Were the Neanderthals Really Carnivores? An Ancient Tooth Reveals Incredible Details

Source: Lourdes Montes

We know that Neanderthals were skilled hunters, but how about their diets? We are unsure whether or to what extent they added vegetables to their meals. Luckily, that’s about to change.

Researchers are inclined to believe that at least some Neanderthals were omnivores who consumed a range of plants and mushrooms after examining dental tartar obtained from Neanderthal bones discovered on the Iberian Peninsula. Isn’t it just fascinating?

Read out below for all the intriguing facts!

What Did Neanderthals Eat Anyway?

An international team of scientists examined the tooth enamel of a Middle Paleolithic Neanderthal from the Gabasa cave site in Spain using modern analytical techniques to shed more light on the topic of Neanderthal carnivory.

Although it has limitations, that method does best with specimens that have died within the last 50,000 years and may only apply to specimens from temperate areas. The animal being fed a plant diet with more nitrogen-15 than was anticipated might be somehow deceiving.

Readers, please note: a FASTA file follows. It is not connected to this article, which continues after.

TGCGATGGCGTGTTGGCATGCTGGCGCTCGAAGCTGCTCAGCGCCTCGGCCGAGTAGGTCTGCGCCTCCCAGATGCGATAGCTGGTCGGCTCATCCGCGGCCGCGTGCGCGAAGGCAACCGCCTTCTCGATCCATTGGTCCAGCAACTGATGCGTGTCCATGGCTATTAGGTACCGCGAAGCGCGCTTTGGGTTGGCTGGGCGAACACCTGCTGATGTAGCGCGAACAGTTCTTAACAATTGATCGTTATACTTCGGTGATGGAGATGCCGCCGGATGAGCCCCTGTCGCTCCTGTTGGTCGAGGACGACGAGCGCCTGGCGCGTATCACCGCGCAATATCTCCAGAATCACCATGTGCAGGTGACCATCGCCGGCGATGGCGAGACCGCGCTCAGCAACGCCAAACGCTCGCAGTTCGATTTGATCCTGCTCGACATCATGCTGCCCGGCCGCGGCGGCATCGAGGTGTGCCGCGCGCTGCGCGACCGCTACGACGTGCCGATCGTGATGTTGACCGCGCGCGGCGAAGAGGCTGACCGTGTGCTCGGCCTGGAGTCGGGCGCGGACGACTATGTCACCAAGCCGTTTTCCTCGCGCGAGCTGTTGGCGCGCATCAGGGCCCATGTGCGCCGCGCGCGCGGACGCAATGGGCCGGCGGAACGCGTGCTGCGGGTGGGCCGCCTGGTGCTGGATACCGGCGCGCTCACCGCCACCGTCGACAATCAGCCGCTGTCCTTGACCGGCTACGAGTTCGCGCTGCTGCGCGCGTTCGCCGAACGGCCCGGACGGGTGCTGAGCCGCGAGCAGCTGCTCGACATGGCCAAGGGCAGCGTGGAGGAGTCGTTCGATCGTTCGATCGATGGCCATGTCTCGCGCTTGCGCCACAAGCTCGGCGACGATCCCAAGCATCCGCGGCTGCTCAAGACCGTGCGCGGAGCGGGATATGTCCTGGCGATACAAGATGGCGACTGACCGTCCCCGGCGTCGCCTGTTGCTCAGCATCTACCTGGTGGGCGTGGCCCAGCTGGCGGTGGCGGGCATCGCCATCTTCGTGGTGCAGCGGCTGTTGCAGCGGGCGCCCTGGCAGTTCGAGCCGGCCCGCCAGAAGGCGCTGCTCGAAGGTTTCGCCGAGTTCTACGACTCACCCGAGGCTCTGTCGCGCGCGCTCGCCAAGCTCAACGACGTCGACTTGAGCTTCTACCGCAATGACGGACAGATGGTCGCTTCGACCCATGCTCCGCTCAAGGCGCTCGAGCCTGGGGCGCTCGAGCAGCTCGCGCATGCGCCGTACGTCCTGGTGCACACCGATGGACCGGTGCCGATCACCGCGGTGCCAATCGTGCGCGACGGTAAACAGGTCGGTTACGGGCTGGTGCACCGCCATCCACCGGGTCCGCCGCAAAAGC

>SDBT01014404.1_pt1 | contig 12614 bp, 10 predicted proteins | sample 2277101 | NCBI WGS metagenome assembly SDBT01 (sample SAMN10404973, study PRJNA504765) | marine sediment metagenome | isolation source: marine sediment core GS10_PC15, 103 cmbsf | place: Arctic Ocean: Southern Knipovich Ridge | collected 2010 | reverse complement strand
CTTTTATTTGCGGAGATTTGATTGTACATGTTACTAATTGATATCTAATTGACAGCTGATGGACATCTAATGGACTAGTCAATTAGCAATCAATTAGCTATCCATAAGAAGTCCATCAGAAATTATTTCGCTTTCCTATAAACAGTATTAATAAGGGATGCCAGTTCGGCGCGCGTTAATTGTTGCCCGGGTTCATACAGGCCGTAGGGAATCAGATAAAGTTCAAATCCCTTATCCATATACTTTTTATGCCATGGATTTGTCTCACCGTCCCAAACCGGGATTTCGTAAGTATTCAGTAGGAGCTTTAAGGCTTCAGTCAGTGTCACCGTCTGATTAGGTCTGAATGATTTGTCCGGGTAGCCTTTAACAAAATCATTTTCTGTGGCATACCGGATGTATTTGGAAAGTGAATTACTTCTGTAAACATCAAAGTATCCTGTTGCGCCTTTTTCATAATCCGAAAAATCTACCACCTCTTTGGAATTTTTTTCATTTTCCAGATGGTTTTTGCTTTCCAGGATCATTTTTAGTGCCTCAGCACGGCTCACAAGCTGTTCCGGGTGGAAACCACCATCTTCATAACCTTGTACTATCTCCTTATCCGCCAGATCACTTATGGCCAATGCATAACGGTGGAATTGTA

Researchers investigated zinc isotope ratios in the enamel of the Gabasa tooth instead of nitrogen isotope analysis, which has been used to provide light on certain other Neanderthal remains. And this is where the best part kicks in!

The researchers conclude that this Neanderthal tooth most likely originated from a genuinely committed meat eater. How did they find such a thing? The discovery was based on the low zinc isotope signature.

Moreover, they state that its signal is somehow “similar to that observed for nitrogen isotopes for other sites with Neanderthal habitation” and also point out that it hints “of a top-level carnivore.” They remark that the Neanderthal “easily demonstrates the lowest” zinc isotope ratio among all animal groups examined at Gabasa.

Nevertheless, some Neanderthal groups may have supplemented their meals with fungus and plants more than other Neanderthal humans, just as they likely preyed on a lot of various animals in more locations depending on local availability.

Of course, further study is necessary to fully understand the breadth of Neanderthal diets, even if these findings corroborate the carnivorous tendencies already shown in Neanderthals.

Georgia Nica
Writing was, and still is, my first passion. I love all that cool stuff about science and technology. I'll try my best to bring you the latest news every day.